4.1 - 236 CHAPTER 4 INTEaaarroN TECHNIQUES The integral is...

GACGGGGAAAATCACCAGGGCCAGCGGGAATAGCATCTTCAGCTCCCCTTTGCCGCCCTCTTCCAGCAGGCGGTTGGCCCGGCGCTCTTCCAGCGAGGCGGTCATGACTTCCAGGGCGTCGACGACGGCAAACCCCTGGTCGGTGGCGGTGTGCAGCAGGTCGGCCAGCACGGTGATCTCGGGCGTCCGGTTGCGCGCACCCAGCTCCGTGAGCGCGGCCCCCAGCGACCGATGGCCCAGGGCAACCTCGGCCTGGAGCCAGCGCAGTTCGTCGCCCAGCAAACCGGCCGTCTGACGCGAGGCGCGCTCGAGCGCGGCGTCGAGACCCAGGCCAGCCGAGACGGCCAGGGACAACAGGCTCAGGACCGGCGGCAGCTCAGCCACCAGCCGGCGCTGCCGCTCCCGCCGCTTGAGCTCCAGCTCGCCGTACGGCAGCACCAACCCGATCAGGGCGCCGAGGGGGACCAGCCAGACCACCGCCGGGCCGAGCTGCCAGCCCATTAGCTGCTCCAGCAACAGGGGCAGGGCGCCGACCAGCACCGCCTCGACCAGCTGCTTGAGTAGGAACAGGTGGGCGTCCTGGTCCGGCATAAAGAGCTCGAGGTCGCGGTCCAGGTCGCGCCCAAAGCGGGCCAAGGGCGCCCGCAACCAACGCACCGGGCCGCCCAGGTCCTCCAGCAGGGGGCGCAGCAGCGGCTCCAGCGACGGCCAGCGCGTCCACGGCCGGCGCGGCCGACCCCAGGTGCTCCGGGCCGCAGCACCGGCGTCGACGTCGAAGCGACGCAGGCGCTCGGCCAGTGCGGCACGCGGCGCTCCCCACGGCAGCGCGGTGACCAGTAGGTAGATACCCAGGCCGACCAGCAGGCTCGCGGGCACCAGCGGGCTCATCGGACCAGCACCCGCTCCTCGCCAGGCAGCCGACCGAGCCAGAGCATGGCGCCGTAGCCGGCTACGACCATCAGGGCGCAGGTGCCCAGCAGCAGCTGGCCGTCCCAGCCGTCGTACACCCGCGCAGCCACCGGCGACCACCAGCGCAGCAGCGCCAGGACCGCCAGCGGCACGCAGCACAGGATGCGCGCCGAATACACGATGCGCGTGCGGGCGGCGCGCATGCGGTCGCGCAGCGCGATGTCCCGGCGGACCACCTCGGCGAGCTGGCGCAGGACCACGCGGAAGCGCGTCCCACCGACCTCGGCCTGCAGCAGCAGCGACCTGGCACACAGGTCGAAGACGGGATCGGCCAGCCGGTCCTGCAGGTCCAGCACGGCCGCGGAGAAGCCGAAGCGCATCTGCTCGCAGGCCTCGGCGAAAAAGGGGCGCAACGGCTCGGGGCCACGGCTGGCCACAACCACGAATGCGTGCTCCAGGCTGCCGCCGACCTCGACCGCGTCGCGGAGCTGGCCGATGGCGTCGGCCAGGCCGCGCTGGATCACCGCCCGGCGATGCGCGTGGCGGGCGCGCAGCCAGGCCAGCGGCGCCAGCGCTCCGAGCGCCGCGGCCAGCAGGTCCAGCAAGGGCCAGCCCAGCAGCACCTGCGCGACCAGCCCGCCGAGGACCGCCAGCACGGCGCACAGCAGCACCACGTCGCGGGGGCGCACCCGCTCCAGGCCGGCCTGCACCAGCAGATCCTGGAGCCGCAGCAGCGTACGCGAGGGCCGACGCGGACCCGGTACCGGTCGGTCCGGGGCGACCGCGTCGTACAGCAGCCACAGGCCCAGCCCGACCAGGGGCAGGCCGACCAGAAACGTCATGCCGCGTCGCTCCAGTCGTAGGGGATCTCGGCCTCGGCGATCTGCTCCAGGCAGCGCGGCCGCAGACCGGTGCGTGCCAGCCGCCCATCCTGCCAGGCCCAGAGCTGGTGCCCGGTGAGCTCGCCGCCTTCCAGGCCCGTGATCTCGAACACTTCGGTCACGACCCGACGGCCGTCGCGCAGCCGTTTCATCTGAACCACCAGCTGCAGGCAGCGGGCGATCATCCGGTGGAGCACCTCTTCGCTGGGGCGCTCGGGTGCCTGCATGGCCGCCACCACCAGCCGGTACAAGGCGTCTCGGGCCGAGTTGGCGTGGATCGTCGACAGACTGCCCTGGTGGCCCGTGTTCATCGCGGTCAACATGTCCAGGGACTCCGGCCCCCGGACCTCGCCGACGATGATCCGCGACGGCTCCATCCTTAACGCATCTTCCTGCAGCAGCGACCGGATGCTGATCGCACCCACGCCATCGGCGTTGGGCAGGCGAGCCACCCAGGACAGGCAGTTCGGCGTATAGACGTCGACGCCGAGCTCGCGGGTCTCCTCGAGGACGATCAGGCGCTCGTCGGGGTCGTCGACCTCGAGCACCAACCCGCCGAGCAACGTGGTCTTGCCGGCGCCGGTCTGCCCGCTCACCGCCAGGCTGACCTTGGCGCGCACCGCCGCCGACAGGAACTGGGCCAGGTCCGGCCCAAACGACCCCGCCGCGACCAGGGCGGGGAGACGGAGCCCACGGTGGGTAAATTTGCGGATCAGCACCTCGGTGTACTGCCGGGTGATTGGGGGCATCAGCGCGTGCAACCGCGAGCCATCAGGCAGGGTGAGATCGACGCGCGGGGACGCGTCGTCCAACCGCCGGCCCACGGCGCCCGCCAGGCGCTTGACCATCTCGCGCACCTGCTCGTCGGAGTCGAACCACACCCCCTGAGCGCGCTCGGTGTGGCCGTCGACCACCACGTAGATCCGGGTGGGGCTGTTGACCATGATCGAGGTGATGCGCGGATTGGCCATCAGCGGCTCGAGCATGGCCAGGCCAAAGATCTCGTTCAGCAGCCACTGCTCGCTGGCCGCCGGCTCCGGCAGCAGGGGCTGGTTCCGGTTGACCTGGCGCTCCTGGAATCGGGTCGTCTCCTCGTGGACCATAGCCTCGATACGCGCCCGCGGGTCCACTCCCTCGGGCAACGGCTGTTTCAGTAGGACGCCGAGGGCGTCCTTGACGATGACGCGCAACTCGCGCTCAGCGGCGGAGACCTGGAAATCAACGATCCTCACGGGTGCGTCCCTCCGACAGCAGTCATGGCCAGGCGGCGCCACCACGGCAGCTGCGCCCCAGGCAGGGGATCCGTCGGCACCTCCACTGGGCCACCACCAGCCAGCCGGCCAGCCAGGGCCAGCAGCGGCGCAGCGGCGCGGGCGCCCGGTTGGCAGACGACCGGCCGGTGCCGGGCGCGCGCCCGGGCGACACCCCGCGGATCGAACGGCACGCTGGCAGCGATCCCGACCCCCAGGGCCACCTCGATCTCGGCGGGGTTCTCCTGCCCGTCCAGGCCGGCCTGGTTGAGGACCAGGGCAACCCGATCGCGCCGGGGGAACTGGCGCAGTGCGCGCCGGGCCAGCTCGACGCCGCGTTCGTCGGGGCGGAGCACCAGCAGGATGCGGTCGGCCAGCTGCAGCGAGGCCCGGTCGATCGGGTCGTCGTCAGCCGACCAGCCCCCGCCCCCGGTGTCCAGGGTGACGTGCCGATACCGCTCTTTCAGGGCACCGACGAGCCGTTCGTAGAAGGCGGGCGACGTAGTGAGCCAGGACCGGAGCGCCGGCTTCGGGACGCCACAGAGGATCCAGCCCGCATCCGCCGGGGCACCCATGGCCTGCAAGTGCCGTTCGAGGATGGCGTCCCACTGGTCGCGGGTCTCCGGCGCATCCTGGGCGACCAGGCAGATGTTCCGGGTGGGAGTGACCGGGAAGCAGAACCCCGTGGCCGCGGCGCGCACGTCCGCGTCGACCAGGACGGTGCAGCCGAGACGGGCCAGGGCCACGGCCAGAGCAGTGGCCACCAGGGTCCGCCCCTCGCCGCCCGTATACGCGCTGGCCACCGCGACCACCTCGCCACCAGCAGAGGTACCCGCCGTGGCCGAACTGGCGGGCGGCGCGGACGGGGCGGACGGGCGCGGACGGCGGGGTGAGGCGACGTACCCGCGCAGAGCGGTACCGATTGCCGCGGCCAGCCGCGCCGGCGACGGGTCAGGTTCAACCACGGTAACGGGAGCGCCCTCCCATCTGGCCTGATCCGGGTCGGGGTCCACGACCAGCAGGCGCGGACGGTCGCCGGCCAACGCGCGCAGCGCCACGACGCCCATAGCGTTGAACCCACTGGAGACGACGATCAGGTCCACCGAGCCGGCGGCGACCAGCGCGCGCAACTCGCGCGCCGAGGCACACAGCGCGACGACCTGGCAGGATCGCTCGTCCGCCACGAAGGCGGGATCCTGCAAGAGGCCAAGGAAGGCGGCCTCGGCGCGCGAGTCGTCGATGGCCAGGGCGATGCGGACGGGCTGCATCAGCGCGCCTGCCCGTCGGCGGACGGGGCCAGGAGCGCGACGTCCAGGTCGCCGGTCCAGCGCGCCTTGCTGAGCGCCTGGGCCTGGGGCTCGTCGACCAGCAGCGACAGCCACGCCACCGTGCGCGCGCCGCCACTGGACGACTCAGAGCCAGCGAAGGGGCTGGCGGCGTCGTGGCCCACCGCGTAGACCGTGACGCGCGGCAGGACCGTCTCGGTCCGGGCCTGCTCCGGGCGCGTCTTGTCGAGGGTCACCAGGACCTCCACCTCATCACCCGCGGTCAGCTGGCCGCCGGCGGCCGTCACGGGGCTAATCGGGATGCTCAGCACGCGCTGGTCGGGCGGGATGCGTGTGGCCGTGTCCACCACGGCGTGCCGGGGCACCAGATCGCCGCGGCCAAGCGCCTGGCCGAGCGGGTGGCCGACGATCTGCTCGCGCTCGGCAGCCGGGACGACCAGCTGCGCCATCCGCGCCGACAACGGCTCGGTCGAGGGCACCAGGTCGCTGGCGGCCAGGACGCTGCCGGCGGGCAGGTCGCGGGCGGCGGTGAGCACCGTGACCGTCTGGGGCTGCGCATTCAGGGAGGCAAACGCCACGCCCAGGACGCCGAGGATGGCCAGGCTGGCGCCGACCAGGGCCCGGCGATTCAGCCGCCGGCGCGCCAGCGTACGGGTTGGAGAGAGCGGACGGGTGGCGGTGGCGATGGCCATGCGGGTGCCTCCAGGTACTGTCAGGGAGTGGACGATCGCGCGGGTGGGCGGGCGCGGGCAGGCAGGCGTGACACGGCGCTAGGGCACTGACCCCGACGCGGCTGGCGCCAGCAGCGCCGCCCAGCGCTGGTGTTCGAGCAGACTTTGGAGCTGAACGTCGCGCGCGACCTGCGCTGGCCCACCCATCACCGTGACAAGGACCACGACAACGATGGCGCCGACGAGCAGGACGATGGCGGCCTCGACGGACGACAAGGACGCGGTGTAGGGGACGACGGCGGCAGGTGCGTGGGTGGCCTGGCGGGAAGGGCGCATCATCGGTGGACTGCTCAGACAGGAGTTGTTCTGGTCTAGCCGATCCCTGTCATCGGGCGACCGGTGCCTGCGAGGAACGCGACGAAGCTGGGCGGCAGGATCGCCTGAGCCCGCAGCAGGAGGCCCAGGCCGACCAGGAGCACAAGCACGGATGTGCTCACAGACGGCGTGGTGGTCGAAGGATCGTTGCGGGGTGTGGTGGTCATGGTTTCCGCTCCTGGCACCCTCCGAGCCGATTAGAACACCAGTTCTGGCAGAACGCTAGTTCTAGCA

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Unformatted text preview: 236 CHAPTER 4 * INTEaaarroN TECHNIQUES The integral is evaluated as follows: a»: 1 1 - cosr _ m : w*fldx Multrplv by l. 1-!- coax 1+ rose: 1— cosx l — cos): . . : winds Simpitfy. 1 .. cos x /'1 -" cos}; _ 3' . a : Tip; 1— cos a: = state: am a: 1 cost 2 f _ 2 d]: — f . 2 air Split up the fraction. _ sin a: sin a ll sin a sin a: 1 case: [cscfixdx _. foscrcotartir csca 2 ,cota: *2 “cot a: + csc .r. -l- C. Integrate using Table 4.1. Reiared Exercises 37—40 *( The techniques illustrated in this section are designed to transform or simplify an integrand before you apply a specific method. In fact, these ideas may help you recognize the best method to use. Keep them in mind as you learn new integration methods and improve your integration skills. SECTION 4.1 EXERCISES Review Questions 15—22. Subtle substitutions Evaiaare the foiiawiag integrate- 1. What change of variables would you use for the integral Ex 6 .322: d ".6 o — I for —- 7.3;) an 15 f3. .. genre 1 £2: .. 4.9—: r 2. Before integrating, how would you rewrite the integrand of 1 . 2 2 e _|_ a ? 9 ln s: . sin—ix fat 2) fix 17. f ( )ar 18. f 5 ex 3. What trigonometric identity is useful in evaluating fainzacix‘? - 1 it: cos .x s a . . . . . a: — 2.3: + 4 4 . + 4. Describe a first step in integrating /—--x-:-1-m ex. 19. /Ci1: .1: ex 2“ M ex 51-11-15 o Ve3+a2+4 . . . . . 10 air - till! 5. Describe a first step in 1ntegratu1g W air. 21. _ ' - 22‘ / . . .r —4.r+5 .r'l+1 y—1+},—s .rm— 23cl1+liltr2 +1 1 23—23. Splitting fractions Evaiaare Ihefoiiowing iategrais. 3r 6. Describe a first step in integrating / 9. 5/2 # iii, 23. f “I: 2 ab: 24. / “1—31,: ax Basic Skills it + ‘4 4 '3‘ 7—14. Substitution Review Evaiaare rite faiiawiag iategrais. _ _2 . star + taut 4 + e I six . 25. —-—-——2 a: 26. Tit 7- fme 3. / (9a: - 2)'"3 ex G05 i e (3 '- 5r.) 2 — 3a: 3.1: + 1 27. -—-——~—ax . fiafii 2 2 . V — Vs — a. / sin (2a m E) ex 10. fame: I x “1' CI 29—32. Division with rational functions Evaiaare the following fl air iategrais. 1 2x 11./‘11 (ix 12. w 3+2 4.1224-2 .1? -—5 4 "- a: 29. six 30. ii": a: + 4 2 it —~ 1 gr ext/EH 13/ ex 14 f3 riy iii-.2 6—14 E. + 1 ' e 32 ex V3; 31 f r + 1 [I2 + 4 . 4.1 Basic Approaches 237 33-66. Completing the square Evaiaate the following integrate. _ 56. Different methods air 2 I a. Evaluate feet a csc2 a: tit using the substitution at = cot x. 33' /m 34* A mi“ in. Evaluate j cotecsc2 rat using the substitution a = csc .r. c. Reconcile the resuits in parts (a) and (b). air 57. Different methods 2 at a. Evaluate / tixusing the substitution a = at + 1. d6 iii/WM 36. fey-e3?— w27_69—92 x+2x+1 37—40.. Multiply by 1 Evaluate thefette wing integrals. .1: + 1 as 1 - i: xi . _ .. . _ _ _ 37. m 33. We]: _ h. Evaluate a: + 1 {it after f1rstperfortn1nglcng division sin ._ a: on the integrand. 39 '51" 40 {:53 e. Reconcile the results in parts (a) and (b). 1' secs- 1. i 1 "cacti 53. Different substitutions ' eh: Further Explorations a. Show that fmg = sin—1&3: — l) + Cusing either 41. Enplain why or why not Determine whether the following state- V X —‘ I ' ments are true and give an explanation or counterexample. ' H _ _ _ l aw2.t- leta—x——. 3 3 a 2 a. a tit = e-gttt + —d.r. tix _ _ a + 4 it“ 4 b. Show that —----—2- = 2 sin_-1 a: + C usinga = Vi. 11. Long division simplifies the evaluation of the integral “v” x ‘“ x a . we; c. Prove the identity 2 sin‘1 .1: -- sin-[(235 —- i) = 3. 3x4 + x 2 I: air = 1n lsina: + 1 | + C I (Source: The Coiiege Mathemties Jettraat 32, 5, Nov 2001) ‘ sins: + l. ‘ _ * iii an i Applications d' at h in E + C“ 59. Area of a region between curves Find the area of the region . a .t 1 42—54. Miscellaneous integrals Use the appreaches discussed in this PDUfldfld by the curves )2 _ x3 _ 3.x: and 3'" __ .113 _ 3.x D” the seetien to evaluate thefeiiewing integrals. mmfifll [2r 4} a dx {:1 x {it}. Area of a region between curves Find the area of the entire 42. m 43. / Tw tit . a3 8x 4 1 # Vii _1x + 2x + 2 region bounded by the curves y = 2 and y = a x + i .1: + l 44 ft m at}; 45 fsiu x sin 22: [ix 61. Volumes of solids Consider the region R bounded by the graph of ' .3. ‘ f{..t) = we? + 1 and the it—Eixli} on the interval [a a]. a. Find the volume of the solid formed when R is revolved about we . . 46. / V1 + casaxax 47. L thee-em- i} xii? + 1-329 1'). Find the volume of the solid formed when R is revolved about the yards. 1 43_ / d_;; 49‘ / 4:13"... ix 62. Volumes of solids Consider the region R bounded by the graph of D 4 -— v3 3:2 + 6.131? + 13 1 flat) = + 2 and the x—aais on the interval [0, 3]. .1: 11'er .1: 50. / 3V1 + sin 2): (1x 51. fax—EM (ix a. Find the volume of the solid fanned when R is revolved about {3' 3 + 253: + 1 the .t-aJ-tis. 11. Find the volume of the solid formed when R is revolved about 1:13 3 2 h . 52. V l 11 cos dear 53. / e—ZH—H—gx t e yearns. II] 1 .1? + 2x + 1 63. Are length Find the length of the curve )2 = am flfl the interval [07. 1]. (Hint: Write the arc length integral and let a 2 54. fmtfl “2 "T" 1 + (3)3 fl.) gs+3s+33+l ' tit-l. Surface area Find the area of the surface generated when the re- 55. Different substitutions gion bounded by the graph of y = at + if" on the interval a. Evaluate ftan a: sec,3 :1: air using the substitution a w tan .t. [0; III 2] is revolved about the #398115. b. Evaluate f tan a secirait using the substitution at w sec 3:. c. Reconciie the results in parts (a) and (b). 238 Cnanraa 4 - Inraeaarren Tecnmeens as. Surface area Let fix) = Va + 1. Find the area ef the surface QU‘C" CHECK ANSWERS generated when the regien beunded by the graph eff en the 1. Let it == 6 + 5x. 2. Write the integrand its 133’; 2 + 2.7—1. interval [0, l] is revelved abeut the r—aaisi * _ . _ . 2 3. Use leng divisien te write the integrand as l + , 66. Skydiving A skydiver in free fall subject in gravitatienal I *" I acceleratien and air resistance has a velecity given by 4. (r + 3)2 + 7 all a“ - 1 , . . v(r) : v7( m. + 1 ) where vT is the terminal velecity and e 3e 0 E is a physical censtant. Find the distance that the skydiver falls 1‘ aftertsecends,which is d(r) = / v(y)dy. e 4-2~'&”t,egra“°”_byliafirt5W The Substitutien Rule (Sectien 3.5) arises when we reverse the Chain Rule fer derivatives. In this sectien, we empley a similar strategy and reverse the Prcduct Rule fer derivatives. The result is an integratien technique called integrerien by parts. Te illustrate the imper- tance ef integratien by parts, censider the indefinite integrals [exdx=ex+C and [nexdx=? The first integral is an elementary integral that we have alreadyr enceuntered, The secend integral is enly slightly different—and yet: the appearance ef the preduct are“: in the inte- grand makes this integral (at the mement) impessible te evaluate. Integratien by parts is ideally suited fer evaluating integrals ef precincts ef functiens. Integration by Parts fer Indefinite Integrals Given twe differentiable functiens a and v, the Preduct Rule states that granite) -—— mean) + were By integrating beth sides, we can write this rule in terms ef an indefinite integral: a(x)v(x) = f(tt’(r)v(;r] + a(r)v’(:t))rix. Rearranging this eapressien in the ferm /n('r)w£r = n(x)v(x) — /v(r)n’(r) ab: (iv cits leads te the basic relatienship fer integrnrien by parts. It is expressed cempactly by eating that dis = a ’ (r) ab: and rip = v ’ (x) doc. Suppressing the independent variable x, we have fadv=ave~ [vein The integral f a dv is viewed as the given integral, and we use integratien by parts te ex- press it in terms ef a new integral fr rain. The technique is successful if the new integral can be evaluated. Snppese that a and v are differentiable functiens. Then [adv = av - fvdn. Integratien by Parts ' | | | l ...